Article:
At the beginning of our first session felting I asked all the participants what was the most important technique for them to learn over the course of our week together. Working with the Bordeleira wool was going to be a new experience for all of us although I had had the opportunity myself to felt 3 small samples and one little vessel prior to arriving at Dominio Vale do Mondego. From the teaching point of view I wanted every participant to be able to leave having absorbed new skills or ways of working and most importantly having had plenty of fun!
For the first two days we felted using washed and carded wool, flat felt pieces first then three dimensional vessels and bags of many different shapes and styles. The wool roving that we used was either a natural white or chocolate brown, it felted beautifully and it’s amazing to me it is not more widely known or appriecated elsewhere. I found that it felted every bit as quickly as mernio with an approximate rate of 25% shrinkage on pieces that I would normally achieve a rate of 33%. We incorporated a selection of other fibres with the Bordeleiera wool for added surface decoration or texture. I’d brought a lot of undyed fibres with me for everyone to share including linen, silk, milk protein, soy, banana silk, wool neps etc. and I’d also got some of my favourite mohair off cuts from Cushendale Woollen Mill, mohair waste (from the brushing process after weaving), angelina, firestar and various natural and artificial yarns to dip into as well as a few different colours of merino roving in case anyone wanted to use these too. These were displayed inside with the samples and examples of other work I’d made at the beginning of the week, from Terrie’s picture mosaic it looks as if everything was very organised, obviously knowing me you’ll appreciate that it never looked as neat and tidy again!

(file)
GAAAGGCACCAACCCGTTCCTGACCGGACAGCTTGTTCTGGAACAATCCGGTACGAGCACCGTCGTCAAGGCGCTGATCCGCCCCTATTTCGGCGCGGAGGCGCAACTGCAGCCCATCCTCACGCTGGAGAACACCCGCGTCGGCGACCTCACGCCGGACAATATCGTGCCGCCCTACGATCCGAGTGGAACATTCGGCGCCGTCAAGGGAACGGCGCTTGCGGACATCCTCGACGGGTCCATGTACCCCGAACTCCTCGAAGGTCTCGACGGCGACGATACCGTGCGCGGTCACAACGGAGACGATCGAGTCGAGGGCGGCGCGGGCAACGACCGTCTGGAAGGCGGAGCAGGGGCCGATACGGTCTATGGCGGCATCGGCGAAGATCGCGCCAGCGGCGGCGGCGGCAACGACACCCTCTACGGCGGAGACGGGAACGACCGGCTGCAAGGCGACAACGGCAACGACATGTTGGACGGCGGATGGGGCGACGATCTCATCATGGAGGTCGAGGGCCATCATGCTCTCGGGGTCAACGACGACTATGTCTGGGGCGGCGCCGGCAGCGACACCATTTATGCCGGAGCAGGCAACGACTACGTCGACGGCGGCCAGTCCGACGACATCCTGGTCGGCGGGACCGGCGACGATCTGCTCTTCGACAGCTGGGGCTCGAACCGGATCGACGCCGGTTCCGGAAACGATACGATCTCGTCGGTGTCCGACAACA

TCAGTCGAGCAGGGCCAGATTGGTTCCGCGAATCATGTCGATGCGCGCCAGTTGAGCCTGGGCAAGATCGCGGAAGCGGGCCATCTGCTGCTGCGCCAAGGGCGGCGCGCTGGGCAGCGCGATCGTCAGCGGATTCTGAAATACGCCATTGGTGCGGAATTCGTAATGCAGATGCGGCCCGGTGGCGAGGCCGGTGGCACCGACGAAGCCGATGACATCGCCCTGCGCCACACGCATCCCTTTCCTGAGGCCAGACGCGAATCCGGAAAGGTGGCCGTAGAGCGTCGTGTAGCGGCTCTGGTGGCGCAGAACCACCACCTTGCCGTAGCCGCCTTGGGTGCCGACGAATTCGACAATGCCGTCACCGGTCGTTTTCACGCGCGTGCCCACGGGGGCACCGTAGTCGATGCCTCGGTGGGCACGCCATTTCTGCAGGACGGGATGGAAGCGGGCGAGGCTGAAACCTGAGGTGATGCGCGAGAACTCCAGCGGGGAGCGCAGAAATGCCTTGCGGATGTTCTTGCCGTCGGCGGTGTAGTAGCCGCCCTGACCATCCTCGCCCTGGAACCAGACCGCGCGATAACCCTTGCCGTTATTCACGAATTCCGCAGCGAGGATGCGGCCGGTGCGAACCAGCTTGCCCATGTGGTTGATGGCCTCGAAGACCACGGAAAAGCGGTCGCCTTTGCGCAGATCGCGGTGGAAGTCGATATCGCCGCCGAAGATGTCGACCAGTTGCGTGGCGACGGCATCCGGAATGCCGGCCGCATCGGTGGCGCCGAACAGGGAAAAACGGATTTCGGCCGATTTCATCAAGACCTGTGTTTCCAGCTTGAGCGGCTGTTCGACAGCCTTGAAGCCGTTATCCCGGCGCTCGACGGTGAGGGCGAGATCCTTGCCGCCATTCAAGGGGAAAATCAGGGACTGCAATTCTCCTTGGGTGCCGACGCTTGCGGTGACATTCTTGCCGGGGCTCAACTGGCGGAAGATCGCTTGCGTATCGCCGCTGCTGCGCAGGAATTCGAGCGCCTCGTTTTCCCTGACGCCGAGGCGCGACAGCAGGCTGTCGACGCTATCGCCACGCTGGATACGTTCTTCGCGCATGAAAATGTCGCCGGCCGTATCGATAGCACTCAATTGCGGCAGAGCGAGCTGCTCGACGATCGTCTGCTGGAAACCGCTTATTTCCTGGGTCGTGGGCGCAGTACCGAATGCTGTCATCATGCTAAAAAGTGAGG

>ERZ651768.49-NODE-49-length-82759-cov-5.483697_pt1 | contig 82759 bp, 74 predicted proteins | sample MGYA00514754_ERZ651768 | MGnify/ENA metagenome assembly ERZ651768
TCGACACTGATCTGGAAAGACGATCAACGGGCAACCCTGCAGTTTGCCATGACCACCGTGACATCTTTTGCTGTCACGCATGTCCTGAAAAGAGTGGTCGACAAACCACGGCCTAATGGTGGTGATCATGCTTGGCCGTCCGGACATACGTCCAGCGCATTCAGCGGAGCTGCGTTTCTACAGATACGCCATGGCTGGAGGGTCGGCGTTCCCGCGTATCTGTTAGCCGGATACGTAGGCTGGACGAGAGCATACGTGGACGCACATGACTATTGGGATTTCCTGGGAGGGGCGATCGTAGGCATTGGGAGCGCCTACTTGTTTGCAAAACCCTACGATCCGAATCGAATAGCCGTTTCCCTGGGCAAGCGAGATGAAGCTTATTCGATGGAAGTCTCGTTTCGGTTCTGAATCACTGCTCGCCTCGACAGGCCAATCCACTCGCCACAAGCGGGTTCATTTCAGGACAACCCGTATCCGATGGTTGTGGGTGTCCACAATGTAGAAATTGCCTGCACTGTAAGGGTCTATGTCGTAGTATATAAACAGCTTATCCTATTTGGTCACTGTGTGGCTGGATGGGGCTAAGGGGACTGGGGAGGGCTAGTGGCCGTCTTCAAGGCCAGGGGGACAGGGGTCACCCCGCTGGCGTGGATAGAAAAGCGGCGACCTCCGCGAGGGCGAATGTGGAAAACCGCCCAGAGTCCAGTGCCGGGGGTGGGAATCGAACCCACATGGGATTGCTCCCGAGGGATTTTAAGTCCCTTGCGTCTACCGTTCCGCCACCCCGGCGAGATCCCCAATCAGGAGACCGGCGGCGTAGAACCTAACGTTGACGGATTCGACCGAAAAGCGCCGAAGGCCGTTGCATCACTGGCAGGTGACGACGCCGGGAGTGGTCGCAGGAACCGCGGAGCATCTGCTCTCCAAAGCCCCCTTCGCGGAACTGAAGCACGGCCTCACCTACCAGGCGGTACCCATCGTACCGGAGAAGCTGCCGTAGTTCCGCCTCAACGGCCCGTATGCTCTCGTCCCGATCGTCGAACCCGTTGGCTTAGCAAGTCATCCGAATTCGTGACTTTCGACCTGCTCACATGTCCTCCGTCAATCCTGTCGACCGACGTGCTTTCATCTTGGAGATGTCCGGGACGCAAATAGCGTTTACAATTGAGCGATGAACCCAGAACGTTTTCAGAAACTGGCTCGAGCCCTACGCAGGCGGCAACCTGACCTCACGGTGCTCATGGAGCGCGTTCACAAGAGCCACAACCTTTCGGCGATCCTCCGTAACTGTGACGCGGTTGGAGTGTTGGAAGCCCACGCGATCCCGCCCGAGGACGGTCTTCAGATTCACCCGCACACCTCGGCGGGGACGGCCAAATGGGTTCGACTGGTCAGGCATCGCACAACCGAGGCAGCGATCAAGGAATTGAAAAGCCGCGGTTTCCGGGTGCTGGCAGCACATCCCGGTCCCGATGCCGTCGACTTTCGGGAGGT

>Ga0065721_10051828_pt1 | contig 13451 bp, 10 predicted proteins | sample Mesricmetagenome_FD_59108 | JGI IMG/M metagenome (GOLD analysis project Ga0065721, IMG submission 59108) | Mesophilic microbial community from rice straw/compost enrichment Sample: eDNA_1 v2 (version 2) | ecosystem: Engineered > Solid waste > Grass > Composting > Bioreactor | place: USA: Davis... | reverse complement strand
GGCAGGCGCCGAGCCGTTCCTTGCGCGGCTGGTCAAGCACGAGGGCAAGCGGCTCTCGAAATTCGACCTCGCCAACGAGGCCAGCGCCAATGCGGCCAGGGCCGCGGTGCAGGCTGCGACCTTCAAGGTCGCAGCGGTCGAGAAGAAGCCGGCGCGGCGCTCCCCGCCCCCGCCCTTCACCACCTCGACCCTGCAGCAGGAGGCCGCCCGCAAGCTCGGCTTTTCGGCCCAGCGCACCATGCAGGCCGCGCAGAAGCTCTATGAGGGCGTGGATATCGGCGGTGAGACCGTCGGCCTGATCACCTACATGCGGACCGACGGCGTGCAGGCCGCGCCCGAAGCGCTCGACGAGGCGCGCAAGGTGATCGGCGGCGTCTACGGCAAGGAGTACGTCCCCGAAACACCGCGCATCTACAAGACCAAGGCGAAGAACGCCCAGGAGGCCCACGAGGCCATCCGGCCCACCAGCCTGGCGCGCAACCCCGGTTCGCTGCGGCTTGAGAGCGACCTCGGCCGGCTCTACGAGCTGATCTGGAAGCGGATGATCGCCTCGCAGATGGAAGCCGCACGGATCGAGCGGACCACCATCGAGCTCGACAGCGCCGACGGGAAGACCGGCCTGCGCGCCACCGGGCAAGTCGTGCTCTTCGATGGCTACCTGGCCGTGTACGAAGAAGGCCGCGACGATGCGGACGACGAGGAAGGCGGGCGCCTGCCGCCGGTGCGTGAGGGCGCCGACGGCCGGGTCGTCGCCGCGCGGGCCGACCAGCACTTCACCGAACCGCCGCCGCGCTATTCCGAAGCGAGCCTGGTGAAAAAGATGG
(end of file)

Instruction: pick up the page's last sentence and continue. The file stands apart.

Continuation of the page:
Unfortunately I don’t have any pictures of our flat felt from day one or two, I think that I was concentrating so much on answering questions and making sure that the new felters had a successful first piece I forgot to take any pictures. Here’s a picture of Sandy though from day two starting to shape her piece, she’s working here on a stunning large vessel felted from the chocolate wool with a design in natural white with gold linen strands. As the week progressed we found that the Bordeleira wool was perfectly soft enough for wearables and nuno felting yet strong and easy to work with for bags and vessels.
On Wednesday morning we all visited a wonderful museum dedicated to wool and started working with the raw fleece in the afternoon. I’ll post about that next time and for now leave you with a great picture of Heather modelling one of her bags as a hat, watch out Dawn, you’ve got some competition!!!
Oh, I’m boo-hoo’ing in my coffee….So wishing that I could have attended. It sounds like a perfect week!!!!!
Is the Bordeleira wool available for purchase online? I’d love to give it a try.
Yes, I love the hat that Heather made (you’re not going to convince me Heather that it’s anything other than a hat either;-))) Nicola, I’ve made Heather a very lucrative job offer (payment in the form of all the Plainwell Ice Cream that she can eat), but thus far she has not bitten! I think she’s holding out for an even better offer from the likes of Philip Treacy!!!!
Keep those posts coming;-) I’m so enjoying my vicarious travel experience to Portugal!
Oh, Nicola–Your photos are making me feel all ‘verklempt’, thinking about our wonderful time together in Portugal!! 🙂 Alas, I am no better a hat maker than I was at the beginning of our week, but I am a better feltmaker, thanks to you!! Missing you! XXO-
Certainly a fabulous hat as well a chic bag of Heather – Queen of Bags. Thought that Sandy’s large vessel is proudly placed in her house. Nicola, all are amazing. Following you the great memories.
looks a fun time which pieces were made with the fabulous wool Bordeleira ??
All the bags, vessels, rugs, seat pads and a lot of the nuno felt were felted using the Bordeleira wool Chrissie. A few of the participants had also brought some of their own hand dyed silk and merino with them so they also felted some larger wraps using the tumbel dryer method near the end of our week together but I haven’t shown any pictures of these pieces yet.